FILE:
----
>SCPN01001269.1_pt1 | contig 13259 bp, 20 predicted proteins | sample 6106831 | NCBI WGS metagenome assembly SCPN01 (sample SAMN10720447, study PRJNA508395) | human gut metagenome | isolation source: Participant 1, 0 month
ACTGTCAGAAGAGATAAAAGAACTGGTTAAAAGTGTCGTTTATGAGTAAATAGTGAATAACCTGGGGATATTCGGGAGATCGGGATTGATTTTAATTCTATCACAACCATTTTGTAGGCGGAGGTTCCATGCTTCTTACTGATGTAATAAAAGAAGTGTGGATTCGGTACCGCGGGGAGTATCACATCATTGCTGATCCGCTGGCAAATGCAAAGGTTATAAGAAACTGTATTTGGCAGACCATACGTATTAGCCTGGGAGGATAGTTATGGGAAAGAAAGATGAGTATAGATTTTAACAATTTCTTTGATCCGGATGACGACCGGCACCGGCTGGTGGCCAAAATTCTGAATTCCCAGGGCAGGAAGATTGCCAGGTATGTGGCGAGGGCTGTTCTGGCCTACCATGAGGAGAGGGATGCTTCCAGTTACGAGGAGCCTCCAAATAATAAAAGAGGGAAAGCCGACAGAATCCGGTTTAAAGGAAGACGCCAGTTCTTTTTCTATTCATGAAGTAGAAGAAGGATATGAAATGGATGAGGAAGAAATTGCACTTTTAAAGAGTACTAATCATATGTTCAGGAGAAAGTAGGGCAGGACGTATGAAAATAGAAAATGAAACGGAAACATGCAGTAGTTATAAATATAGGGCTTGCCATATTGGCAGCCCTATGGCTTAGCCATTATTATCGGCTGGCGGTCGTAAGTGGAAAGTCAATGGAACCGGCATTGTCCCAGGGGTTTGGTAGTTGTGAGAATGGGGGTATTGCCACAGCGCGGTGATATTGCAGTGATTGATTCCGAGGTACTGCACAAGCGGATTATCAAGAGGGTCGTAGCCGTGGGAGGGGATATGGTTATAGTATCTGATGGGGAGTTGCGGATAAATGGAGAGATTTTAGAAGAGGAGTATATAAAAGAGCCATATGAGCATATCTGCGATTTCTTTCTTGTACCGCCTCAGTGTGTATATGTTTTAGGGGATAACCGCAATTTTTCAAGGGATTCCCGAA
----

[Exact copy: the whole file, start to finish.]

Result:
>SCPN01001269.1_pt1 | contig 13259 bp, 20 predicted proteins | sample 6106831 | NCBI WGS metagenome assembly SCPN01 (sample SAMN10720447, study PRJNA508395) | human gut metagenome | isolation source: Participant 1, 0 month
ACTGTCAGAAGAGATAAAAGAACTGGTTAAAAGTGTCGTTTATGAGTAAATAGTGAATAACCTGGGGATATTCGGGAGATCGGGATTGATTTTAATTCTATCACAACCATTTTGTAGGCGGAGGTTCCATGCTTCTTACTGATGTAATAAAAGAAGTGTGGATTCGGTACCGCGGGGAGTATCACATCATTGCTGATCCGCTGGCAAATGCAAAGGTTATAAGAAACTGTATTTGGCAGACCATACGTATTAGCCTGGGAGGATAGTTATGGGAAAGAAAGATGAGTATAGATTTTAACAATTTCTTTGATCCGGATGACGACCGGCACCGGCTGGTGGCCAAAATTCTGAATTCCCAGGGCAGGAAGATTGCCAGGTATGTGGCGAGGGCTGTTCTGGCCTACCATGAGGAGAGGGATGCTTCCAGTTACGAGGAGCCTCCAAATAATAAAAGAGGGAAAGCCGACAGAATCCGGTTTAAAGGAAGACGCCAGTTCTTTTTCTATTCATGAAGTAGAAGAAGGATATGAAATGGATGAGGAAGAAATTGCACTTTTAAAGAGTACTAATCATATGTTCAGGAGAAAGTAGGGCAGGACGTATGAAAATAGAAAATGAAACGGAAACATGCAGTAGTTATAAATATAGGGCTTGCCATATTGGCAGCCCTATGGCTTAGCCATTATTATCGGCTGGCGGTCGTAAGTGGAAAGTCAATGGAACCGGCATTGTCCCAGGGGTTTGGTAGTTGTGAGAATGGGGGTATTGCCACAGCGCGGTGATATTGCAGTGATTGATTCCGAGGTACTGCACAAGCGGATTATCAAGAGGGTCGTAGCCGTGGGAGGGGATATGGTTATAGTATCTGATGGGGAGTTGCGGATAAATGGAGAGATTTTAGAAGAGGAGTATATAAAAGAGCCATATGAGCATATCTGCGATTTCTTTCTTGTACCGCCTCAGTGTGTATATGTTTTAGGGGATAACCGCAATTTTTCAAGGGATTCCCGAA